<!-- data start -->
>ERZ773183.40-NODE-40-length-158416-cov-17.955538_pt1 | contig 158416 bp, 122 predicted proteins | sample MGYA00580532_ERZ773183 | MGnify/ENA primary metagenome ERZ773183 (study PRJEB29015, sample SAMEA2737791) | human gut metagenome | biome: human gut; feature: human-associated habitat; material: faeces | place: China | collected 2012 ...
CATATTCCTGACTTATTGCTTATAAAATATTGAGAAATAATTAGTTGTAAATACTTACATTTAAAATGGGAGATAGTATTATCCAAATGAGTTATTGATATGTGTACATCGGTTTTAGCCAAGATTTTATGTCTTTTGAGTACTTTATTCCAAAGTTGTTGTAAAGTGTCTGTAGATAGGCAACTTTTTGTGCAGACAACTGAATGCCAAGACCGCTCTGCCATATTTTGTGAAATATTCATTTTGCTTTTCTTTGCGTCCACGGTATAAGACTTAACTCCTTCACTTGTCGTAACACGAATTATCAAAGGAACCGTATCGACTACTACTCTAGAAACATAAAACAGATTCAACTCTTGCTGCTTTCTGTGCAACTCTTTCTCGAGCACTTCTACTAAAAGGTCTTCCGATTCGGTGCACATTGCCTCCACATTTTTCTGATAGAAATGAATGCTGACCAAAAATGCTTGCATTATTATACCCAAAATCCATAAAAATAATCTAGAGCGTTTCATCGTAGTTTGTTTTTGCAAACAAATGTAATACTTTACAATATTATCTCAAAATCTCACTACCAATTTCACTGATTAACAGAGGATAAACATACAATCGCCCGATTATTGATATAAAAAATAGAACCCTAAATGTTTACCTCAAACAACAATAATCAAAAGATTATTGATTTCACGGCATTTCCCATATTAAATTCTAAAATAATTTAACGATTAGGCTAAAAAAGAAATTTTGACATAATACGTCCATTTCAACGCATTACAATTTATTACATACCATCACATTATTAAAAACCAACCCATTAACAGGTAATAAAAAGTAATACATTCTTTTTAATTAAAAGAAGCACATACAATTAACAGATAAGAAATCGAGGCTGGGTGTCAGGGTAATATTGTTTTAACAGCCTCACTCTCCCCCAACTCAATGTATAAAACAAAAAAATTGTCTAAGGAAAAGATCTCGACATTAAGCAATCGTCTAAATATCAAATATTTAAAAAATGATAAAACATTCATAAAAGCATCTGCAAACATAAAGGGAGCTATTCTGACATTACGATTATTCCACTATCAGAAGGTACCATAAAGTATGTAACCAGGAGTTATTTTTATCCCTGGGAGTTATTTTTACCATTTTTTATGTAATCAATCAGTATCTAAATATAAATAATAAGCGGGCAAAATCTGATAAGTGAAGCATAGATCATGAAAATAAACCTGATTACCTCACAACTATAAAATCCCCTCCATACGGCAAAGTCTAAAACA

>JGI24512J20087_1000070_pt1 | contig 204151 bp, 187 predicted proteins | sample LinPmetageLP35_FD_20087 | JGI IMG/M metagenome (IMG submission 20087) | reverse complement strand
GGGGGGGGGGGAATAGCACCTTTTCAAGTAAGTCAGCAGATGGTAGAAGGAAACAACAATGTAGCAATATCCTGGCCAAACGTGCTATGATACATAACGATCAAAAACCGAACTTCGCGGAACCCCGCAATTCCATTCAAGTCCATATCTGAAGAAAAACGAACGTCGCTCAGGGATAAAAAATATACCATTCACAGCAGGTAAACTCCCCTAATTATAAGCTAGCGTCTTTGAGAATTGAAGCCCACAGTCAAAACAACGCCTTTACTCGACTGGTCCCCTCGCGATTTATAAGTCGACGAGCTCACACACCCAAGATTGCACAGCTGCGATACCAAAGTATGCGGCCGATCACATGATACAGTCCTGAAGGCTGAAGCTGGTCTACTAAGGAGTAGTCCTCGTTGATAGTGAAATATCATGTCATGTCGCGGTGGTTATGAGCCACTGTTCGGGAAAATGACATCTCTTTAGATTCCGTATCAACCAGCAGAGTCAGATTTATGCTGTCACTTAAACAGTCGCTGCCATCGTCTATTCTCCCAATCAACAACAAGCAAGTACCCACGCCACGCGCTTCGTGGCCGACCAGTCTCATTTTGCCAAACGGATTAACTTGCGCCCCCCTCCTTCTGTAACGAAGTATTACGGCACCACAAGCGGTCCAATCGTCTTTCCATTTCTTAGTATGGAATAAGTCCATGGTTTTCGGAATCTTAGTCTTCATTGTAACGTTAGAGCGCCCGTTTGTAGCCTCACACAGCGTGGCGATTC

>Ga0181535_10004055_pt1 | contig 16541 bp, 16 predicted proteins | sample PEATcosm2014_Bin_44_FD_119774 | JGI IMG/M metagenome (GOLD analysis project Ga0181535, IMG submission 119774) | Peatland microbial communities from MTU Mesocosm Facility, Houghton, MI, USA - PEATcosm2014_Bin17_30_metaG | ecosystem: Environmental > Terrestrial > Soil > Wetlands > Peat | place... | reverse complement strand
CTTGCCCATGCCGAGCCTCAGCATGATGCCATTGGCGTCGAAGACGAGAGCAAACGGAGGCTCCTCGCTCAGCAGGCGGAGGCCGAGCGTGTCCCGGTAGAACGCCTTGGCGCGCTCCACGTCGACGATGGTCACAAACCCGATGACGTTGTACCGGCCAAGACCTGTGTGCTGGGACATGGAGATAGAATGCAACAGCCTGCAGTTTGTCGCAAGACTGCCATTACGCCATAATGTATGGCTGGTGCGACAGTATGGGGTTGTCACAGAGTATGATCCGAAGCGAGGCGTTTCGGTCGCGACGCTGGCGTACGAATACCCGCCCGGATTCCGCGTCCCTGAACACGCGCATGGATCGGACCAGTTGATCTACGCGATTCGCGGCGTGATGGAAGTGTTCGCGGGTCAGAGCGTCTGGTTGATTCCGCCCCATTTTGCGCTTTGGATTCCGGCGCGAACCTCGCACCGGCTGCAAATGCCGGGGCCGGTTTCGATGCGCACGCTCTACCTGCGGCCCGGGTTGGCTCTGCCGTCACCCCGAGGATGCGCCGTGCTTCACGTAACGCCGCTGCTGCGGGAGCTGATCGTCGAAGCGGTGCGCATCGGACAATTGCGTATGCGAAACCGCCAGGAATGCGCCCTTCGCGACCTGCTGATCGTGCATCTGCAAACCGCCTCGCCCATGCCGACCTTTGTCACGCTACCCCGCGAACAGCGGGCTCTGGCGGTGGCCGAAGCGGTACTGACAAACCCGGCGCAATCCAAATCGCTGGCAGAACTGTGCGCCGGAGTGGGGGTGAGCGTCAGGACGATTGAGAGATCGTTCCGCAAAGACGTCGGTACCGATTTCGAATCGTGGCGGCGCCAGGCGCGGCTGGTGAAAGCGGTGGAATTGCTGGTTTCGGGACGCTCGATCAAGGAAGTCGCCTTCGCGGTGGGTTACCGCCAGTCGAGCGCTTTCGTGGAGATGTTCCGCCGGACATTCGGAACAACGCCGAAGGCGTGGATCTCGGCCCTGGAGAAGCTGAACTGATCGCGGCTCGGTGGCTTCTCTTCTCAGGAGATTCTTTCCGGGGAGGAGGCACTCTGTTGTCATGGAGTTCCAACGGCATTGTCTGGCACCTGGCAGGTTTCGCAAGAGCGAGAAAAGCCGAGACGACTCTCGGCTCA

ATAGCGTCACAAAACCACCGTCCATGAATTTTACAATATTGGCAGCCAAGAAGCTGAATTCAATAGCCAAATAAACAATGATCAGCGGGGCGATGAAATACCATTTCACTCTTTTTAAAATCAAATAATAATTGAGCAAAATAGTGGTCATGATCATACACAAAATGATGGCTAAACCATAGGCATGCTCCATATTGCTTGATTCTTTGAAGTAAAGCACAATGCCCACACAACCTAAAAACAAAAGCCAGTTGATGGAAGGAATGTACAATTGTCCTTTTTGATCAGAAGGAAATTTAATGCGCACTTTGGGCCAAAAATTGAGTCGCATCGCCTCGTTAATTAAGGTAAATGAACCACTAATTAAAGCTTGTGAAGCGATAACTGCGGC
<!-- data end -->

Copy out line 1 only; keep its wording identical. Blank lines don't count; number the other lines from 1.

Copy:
>ERZ773183.40-NODE-40-length-158416-cov-17.955538_pt1 | contig 158416 bp, 122 predicted proteins | sample MGYA00580532_ERZ773183 | MGnify/ENA primary metagenome ERZ773183 (study PRJEB29015, sample SAMEA2737791) | human gut metagenome | biome: human gut; feature: human-associated habitat; material: faeces | place: China | collected 2012 ...